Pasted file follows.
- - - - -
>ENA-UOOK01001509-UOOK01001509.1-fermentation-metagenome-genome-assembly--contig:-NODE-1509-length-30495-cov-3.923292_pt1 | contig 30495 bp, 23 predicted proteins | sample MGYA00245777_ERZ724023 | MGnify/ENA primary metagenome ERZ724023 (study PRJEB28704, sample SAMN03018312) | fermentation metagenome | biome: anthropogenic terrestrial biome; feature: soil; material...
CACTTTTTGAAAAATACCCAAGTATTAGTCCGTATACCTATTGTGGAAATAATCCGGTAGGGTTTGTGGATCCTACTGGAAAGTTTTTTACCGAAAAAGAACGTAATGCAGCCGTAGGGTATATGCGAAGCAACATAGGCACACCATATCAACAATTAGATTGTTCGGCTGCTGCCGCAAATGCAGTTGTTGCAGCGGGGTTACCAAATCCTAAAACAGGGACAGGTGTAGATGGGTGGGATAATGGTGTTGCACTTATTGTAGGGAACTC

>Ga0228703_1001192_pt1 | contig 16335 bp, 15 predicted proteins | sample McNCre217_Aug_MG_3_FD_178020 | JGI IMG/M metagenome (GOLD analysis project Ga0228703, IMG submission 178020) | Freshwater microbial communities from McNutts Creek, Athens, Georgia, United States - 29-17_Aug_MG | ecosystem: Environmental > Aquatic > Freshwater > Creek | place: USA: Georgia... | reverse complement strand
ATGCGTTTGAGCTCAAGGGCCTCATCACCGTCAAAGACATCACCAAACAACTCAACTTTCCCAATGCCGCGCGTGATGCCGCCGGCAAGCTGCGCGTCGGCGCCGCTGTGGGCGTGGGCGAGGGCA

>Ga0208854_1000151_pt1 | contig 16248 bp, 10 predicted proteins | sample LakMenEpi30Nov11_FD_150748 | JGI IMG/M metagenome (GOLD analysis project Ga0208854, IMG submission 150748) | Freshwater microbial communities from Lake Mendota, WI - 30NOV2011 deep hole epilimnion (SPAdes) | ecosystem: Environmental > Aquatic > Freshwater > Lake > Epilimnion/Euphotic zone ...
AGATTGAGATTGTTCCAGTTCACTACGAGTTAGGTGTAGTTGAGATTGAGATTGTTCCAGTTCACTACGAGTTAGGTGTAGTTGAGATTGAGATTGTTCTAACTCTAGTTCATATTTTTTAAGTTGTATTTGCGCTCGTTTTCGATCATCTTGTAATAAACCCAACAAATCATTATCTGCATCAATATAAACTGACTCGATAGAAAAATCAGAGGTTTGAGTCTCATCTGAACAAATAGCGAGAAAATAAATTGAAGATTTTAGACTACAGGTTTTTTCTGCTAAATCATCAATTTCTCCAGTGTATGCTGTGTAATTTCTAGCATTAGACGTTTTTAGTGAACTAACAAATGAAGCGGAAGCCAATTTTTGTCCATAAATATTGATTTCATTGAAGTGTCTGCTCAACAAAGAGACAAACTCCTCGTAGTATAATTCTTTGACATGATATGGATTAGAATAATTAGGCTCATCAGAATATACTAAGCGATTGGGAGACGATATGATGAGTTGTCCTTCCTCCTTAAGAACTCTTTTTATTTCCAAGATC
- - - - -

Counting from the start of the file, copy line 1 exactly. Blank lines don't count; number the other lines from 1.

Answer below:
>ENA-UOOK01001509-UOOK01001509.1-fermentation-metagenome-genome-assembly--contig:-NODE-1509-length-30495-cov-3.923292_pt1 | contig 30495 bp, 23 predicted proteins | sample MGYA00245777_ERZ724023 | MGnify/ENA primary metagenome ERZ724023 (study PRJEB28704, sample SAMN03018312) | fermentation metagenome | biome: anthropogenic terrestrial biome; feature: soil; material...